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  • #46
    I don't believe that test took place in Thailand...

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    • #47
      octaviousbp,yes i realised that,on many trips to thailand i have never seen any boxing camp do this type of test and wondered what relevance to muay thai it has,if its not done in the home of the sport,by the practicioners of the sport themselves?. im not knocking any of the people who have done this type of test and do see the relevance for general toughness type training etc,butnot for muay thai sorry!

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      • #48
        fire cobra:

        I'd say that is a pretty static view of Muay Thai. I take the viewpoint that Muay Thai is a dynamic sport that is gaining popularity world wide. This year's world amateurs saw competitors in the hundreds from over 80 countries.

        The sport grows different ways in different countries. This test seems to be a standard that was adopted by one organization in North America (and now world wide).

        If Muay Thai remained in a stasis of "traditional martial art" then maybe we'd have never seen the likes of great punchers such as Samart, Dekkers, Anuwat, etc.

        I see where you are coming from, but I just prefer a more active and alive viewpoint on MT. Just my two cents.

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        • #49
          octaviousbp I guess im an old traditionalist!, i understand and respect both your point of view and the people who have done and will do this test in the future,its just that i dont feel it plays much part in the development of a boxer,many years ago i would take full power low and mid round kicks every night with my friends,as well as other crazy training routines,such as tree kicking! now some years on and having coached many boxers to a decent standard,i realise training like this is not conductive(imho). but each to their own,if it works for you guys and you enjoy it then thats what matters,chok dee khrap

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          • #50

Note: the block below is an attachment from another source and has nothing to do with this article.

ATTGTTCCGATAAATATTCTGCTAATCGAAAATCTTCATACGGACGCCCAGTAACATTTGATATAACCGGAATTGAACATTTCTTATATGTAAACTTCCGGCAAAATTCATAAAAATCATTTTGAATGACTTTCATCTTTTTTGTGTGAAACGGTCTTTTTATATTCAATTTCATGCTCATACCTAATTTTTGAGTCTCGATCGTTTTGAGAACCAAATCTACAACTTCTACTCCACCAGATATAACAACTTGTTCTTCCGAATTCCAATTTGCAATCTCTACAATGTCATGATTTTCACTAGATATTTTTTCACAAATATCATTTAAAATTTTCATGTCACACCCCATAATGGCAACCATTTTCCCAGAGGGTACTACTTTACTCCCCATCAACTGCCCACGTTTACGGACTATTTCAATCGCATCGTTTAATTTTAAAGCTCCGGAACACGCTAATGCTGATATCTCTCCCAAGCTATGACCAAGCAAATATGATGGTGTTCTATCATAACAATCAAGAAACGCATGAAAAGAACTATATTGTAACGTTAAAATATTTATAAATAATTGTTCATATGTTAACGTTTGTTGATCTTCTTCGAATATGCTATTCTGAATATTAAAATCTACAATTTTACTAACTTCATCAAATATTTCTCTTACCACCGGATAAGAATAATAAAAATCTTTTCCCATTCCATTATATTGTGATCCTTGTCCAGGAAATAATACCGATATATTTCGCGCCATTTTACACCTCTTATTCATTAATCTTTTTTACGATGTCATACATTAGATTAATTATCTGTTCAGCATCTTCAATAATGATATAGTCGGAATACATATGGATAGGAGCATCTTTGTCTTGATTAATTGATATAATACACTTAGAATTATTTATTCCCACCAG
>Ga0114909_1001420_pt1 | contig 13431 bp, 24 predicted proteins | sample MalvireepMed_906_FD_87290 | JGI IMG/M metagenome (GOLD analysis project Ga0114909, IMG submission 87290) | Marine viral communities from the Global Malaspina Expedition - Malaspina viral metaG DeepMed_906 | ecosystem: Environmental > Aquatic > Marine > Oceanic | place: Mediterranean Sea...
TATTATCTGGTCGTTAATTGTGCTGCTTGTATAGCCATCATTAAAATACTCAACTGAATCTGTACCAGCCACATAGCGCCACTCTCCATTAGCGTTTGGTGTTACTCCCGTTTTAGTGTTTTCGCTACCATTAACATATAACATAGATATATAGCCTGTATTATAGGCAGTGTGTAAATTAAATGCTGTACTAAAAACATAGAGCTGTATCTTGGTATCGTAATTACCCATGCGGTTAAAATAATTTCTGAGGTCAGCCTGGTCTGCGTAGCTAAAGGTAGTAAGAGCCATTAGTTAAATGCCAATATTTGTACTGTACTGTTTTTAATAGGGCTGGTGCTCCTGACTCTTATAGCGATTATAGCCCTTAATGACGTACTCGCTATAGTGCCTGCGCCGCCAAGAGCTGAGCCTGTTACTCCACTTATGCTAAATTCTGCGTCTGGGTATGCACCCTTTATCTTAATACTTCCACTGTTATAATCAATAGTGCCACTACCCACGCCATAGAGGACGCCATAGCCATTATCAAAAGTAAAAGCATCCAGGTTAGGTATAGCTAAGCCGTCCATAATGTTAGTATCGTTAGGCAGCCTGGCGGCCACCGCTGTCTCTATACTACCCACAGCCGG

fire cobra:

            You may find one aspect of the test that appeals to your traditionalist sense, in that the preparation for the test is quite similar to the preparation a boxer undergoes for a fight.

            That being said, in terms of a test, I by no means believe that being able to land a certain amount of kicks in a round makes you a good coach. Being a good coach makes you a good coach. While I don't want to put words in Ajarn Chai's mouth, I believe one of the goals of the test was to ensure that his instructors had a minimum level of fitness. If I recall, Guro Dan made all of his instructors test under Ajarn Chai for this reason (if this has all been hashed over previously in this thread I apologize, I haven't read every single post). I would imagine that this was a result of many other martial arts having instructors at the time that could barely jog up a set of stairs, let alone last a few rounds in the ring.

            As a coach myself, I try and implement all that I've learned throughout the years, and pass it on to my students. Sometimes that involves things that the TBA has taught me, and sometimes in involves passing on my experiences in Thailand. That, for me, is one of the beautiful things about MT... that it is a global sport (or quickly becoming one) with much to learn from many people. There doesn't tend to be many squabbles about "authentic" MT, but rather an environment of sharing done by critical martial artists and indeed athletes. MT uses what works. For some, maybe this test is of paramount importance, for others... maybe not. Either way, MT will continue to grow!

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            • #51
              Like others i don't get the vids either?

              If these were for coach/instructor grades the 1st seems to be lacking in a lot of skill & the 2nd seems to bring 3 words to mind "glutton for punishment".